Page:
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Flexibility and Strength

Updated: Sep 6, 2019


A basic understanding of the processes that occur during our Yoga practice can help with progressing deeper into postures.


From The Key Poses Of Yoga. Ray Long

The muscle cell stretch receptor is a modified muscle cell located in the “belly” of all skeletal muscles. It detects changes in length and tension within the muscle. Basically, when a muscle stretches, the muscle spindle send a signal to the spinal cord, which then signals the muscle to contract and resist the stretch. This protects the muscle from over-stretching or tearing and is known as a “spinal cord reflex arc.”

Never force the body into a stretch in Yoga, because this intensifies the firing of the muscle spindle, causing the muscle to contract. This mechanism can block deepening of the stretch. Rather “dissolve” the blockages slowly by working with the spinal cord reflex arcs to decrease the reflex contraction of the muscle, and then go deeper into the pose.

The figure on the left illustrates the spinal cord reflex arc of the muscle spindle.

A signal is sent from the muscle spindle receptor to the spinal cord. This signal is then relayed to the motor nerve via the spinal cord, signalling the muscle to contract and resist the stretch. This is a “primitive” reflex that occurs unconsciously in response to a biomechanical event, the stretching of a muscle. Holding a stretch for 30 to 60 seconds causes the muscle spindle to decrease its firing, and the muscle begins to relax. Backing part-way out of a stretch also decreases firing of the muscle spindle, relaxing the muscle and allowing a deeper stretch.


Tight muscles are more disposed to injury, in the form of muscle strains and tears. Releasing up those constricted muscles will not only help you prevent injury but will also prevent repetitive use injuries by allowing the body to move efficiently in swimming, cycling, running, skiing, and everyday activities. Dynamic Balance moves you through your natural range of motion. A free range of movement means more economy, since you can find the most efficient path for your body to function.

On a cellular level yoga Dynamic Balance lengthens your muscle fibres. The effect of repetitive movements is that the fibres within the muscle shorten leading to an accumulation of lactic acid. Dynamic Balance helps to begin the process of creating a relaxed sets of muscle fibres that can contract more and thus generate greater force.

Beyond physical flexibility, Dynamic Balance nurtures flexibility of mind. The flowing nature of the postures and the focus on breathing encourages focus on the present moment. Due to Dynamic Balance being focused on breath and movement you find that you let go of memories of the past and projections into the future, and exist completely in the moment.

The first few sessions can be demanding but as you gain familiarity with the sequence, you’ll come to see that the mind will take you through the highs and drag you through lows, just as happens during endurance exercise. Dynamic Balance is a challenge but staying aware of the present without feeling overwhelmed will build composure and the ability to remain calm no matter what comes your way.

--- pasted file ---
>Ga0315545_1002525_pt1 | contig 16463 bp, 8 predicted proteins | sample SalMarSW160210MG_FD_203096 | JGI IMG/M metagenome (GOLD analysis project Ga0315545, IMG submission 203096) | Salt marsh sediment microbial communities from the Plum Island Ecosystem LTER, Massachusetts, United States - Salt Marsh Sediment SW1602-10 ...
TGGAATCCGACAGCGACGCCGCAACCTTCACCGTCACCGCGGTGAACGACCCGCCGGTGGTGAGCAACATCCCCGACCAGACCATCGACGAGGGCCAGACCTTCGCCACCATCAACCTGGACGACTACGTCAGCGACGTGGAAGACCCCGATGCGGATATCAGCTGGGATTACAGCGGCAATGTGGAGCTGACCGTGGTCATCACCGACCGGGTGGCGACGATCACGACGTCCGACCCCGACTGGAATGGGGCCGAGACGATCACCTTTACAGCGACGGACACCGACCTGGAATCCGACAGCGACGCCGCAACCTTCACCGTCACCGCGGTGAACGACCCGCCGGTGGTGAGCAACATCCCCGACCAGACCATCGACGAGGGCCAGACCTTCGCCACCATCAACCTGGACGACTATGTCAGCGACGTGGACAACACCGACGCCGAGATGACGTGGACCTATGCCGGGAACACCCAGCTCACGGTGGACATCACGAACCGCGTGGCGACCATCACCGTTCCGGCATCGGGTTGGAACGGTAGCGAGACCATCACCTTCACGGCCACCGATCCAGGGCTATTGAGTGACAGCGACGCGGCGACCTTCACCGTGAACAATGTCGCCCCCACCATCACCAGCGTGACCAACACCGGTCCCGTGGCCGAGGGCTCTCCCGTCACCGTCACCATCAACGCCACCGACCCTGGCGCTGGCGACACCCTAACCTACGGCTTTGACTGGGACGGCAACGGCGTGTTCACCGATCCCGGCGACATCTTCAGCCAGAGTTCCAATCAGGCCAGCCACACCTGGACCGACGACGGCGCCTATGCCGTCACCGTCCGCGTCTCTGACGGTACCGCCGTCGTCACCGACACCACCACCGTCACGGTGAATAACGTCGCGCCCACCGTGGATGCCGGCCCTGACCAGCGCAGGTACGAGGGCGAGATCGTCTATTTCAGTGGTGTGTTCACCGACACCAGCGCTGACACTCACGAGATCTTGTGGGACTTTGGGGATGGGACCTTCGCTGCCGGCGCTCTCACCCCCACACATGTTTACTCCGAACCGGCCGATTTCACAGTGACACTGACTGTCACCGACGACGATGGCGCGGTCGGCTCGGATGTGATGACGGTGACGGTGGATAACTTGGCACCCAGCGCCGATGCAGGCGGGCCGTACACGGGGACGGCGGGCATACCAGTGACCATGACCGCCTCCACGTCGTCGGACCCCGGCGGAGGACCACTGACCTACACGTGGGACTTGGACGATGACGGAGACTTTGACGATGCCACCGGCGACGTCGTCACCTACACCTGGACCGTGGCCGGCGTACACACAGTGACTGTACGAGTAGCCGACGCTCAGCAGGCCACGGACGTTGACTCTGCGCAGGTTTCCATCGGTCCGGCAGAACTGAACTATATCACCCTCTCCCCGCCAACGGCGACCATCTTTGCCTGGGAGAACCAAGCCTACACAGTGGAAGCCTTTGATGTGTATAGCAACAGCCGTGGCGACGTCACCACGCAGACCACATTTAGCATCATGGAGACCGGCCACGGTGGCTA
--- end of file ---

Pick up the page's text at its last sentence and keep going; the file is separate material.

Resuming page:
Dynamic Balance works holistically to strengthen the body as a unit. The sequences are all closed chain, performed with hands or feet in contact with the floor (as opposed to open chain exercises like bicep curl), and use bodyweight.

We warm the body up with a 10 minute strength sequence before moving on to a series of poses which are held. This standing sequence engages the muscles isometrically (holding the fibres long against resistance). The sequence then returns to flowing from pose to pose, engaging and releasing the muscles through concentric and eccentric contractions.

Dynamic Balance yoga gives joint stability just as working with weights does. The regular practice of Dynamic Balance trains the muscles and tendons to stabilise the joints, which in turn helps the practitioner to avoid both acute and repetitive- stress injuries. The standing poses are especially good for strengthening the small stabilising muscles of the lower leg while stretching the hip muscles. This blend leads to greater power and fluidity in your chosen sport.

Dynamic Balance will also increase your core strength, not just in poses that specifically target the core but also in standing and balanced poses. These postures help create whole– body functional strength and encourage greater awareness of the body and the breath.

The challenge of Dynamic Balance also teaches mental strength. On the mat, you will observe your mental and emotional reactions to your physical situation and learn ways to manage intensity. When you encounter similarly intense situations in the course or in your life, you’ll have experience with using your breath and your form to find strength.


This book offers a scientific approach to understanding the practice of hatha yoga. Through four-colour, three-dimensional illustrations of major muscles, tendons, and ligaments, Ray Long describes the practice and benefits of hatha yoga. Specific anatomical and physiological descriptions highlight the agonist, antagonist, and synergist muscles that come into play with each pose. Volume I of the series describes the key muscles of hatha yoga and how they are utilised. From beginners to experts, this book will become a constant companion.

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